Tie And Jeans

Vision for #MakerEd

Even though it feels like I write about Makers all the time, I’ve been struggling this week to come up with a blurb-y description of our program for internal school purposes. Partly this is my distrust of PR and guidebooks. Partly this is my deeply repressed nervousness that these questions are just prelude to the inevitable, angry, “Why do we pay you to show up?!”

So here’s my first draft. I’m sure I’ll get plenty of feedback from school constituents about wether this fits our style guide or brand image. As my #MakerEd colleagues, does it do a decent job representing our goals and heritage?

The Flint Hill Makers program aims to infuse community with a spirit of inquiry and empowerment through hands on explorations, construction and iterative design.

Our Maker program is an embodiment of Seymour Papert’s pedagogy of constructionism, where students build their understanding through rich interactions with the computational, electrical and physical systems. The course offers creative engineering for middle school students, with exercises designed for adolescents to develop cutting edge skills and phenomenal grit through exploration and play.

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4 thoughts on “Vision for #MakerEd

  1. Lindsey Own on said:

    I love it, especially the last sentence about grit and physical skills! (In fact, you might want to specify more skills… especially physical crafting, as some might see “skills” and think “reading comprehension and math facts.”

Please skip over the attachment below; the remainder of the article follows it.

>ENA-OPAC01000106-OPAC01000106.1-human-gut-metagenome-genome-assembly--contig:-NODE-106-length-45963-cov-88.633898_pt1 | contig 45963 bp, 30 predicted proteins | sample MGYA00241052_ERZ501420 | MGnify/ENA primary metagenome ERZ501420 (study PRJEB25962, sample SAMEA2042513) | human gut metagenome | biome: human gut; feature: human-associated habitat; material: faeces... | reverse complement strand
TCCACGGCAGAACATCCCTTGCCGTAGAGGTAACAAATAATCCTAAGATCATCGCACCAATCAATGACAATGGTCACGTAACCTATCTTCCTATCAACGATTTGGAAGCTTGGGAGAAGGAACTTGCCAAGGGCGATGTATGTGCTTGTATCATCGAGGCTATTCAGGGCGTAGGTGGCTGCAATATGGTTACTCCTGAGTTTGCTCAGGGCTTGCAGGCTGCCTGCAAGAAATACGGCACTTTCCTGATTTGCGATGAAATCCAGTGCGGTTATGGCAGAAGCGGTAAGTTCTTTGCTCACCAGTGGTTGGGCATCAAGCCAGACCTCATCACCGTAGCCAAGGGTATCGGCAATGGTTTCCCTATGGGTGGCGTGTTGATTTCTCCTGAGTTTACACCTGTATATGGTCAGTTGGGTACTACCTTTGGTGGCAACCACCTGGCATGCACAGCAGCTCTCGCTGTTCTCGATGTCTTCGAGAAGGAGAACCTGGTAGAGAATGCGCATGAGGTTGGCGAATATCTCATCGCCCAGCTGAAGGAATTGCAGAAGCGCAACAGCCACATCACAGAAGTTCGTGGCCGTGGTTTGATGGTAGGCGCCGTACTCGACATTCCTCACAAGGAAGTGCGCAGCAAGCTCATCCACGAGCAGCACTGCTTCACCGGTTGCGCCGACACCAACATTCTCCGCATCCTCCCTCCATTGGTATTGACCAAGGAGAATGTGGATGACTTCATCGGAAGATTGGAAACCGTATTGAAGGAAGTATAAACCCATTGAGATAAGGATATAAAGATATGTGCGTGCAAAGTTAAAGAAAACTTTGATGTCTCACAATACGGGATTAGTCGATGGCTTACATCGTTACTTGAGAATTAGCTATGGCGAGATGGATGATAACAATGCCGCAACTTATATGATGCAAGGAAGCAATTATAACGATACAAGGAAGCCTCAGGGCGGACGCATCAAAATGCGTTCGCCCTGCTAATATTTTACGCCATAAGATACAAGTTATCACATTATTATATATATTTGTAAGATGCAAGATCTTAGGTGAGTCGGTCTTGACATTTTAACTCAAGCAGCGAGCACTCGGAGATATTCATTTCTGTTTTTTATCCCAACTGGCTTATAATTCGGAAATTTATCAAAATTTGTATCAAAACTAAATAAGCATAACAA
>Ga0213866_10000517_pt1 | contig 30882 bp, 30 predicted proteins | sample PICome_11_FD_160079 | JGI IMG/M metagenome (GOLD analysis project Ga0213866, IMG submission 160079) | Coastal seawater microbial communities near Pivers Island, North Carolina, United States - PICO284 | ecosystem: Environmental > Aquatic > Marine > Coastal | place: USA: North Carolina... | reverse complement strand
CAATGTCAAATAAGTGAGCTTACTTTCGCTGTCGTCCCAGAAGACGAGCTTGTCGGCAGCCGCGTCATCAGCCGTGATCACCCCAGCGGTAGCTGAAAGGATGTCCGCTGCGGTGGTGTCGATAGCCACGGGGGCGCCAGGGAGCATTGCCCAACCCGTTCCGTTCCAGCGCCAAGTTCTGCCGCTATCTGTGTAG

I’m wary of including ultra-“pedagogical” language in documents that go beyond teachers only… if this is intended to help parents and admins, I recommend skipping Seymour Papert and maybe something like “Our Maker program is an embodiment of student-driven learning and student-constructed knowledge,…”

    Maybe also throw it at your students? What tweaks, ideas, and important features would they bring?

  2. I think it’s good. Consider flipping the first and last sentence and see how you like it. Meaning… The Flint Hill Makers programs offers creative engineering… At the present, the opening sounds aspirational and the last sentence is concrete. I like to lead with the concrete.

    Also, constructionism is a theory of learning, not really pedagogy which is the practice of teaching. Constructionism doesn’t attempt to explain how to teach, although most teachers who believe in constructionism use open-ended, project-based teaching methods. Although I like how pedagogy sounds in the sentence… because if you say “learning theory” it sounds wishy washy.

  3. Looks good. In para 2, I’d say embodies Papert’s pedagogy of, so that you don’t have the two of’s.
    Is there a word that can be added to computational, electrical and physical systems that makes it embrace the less-STEM-y. Material? I know physical -can- cover it, but physical can imply science, too.

    For the record, those are SUPER picky, and only so I could try to have a constructive comment. :)

  4. Pingback: #Makered at VAIS | Tie And Jeans

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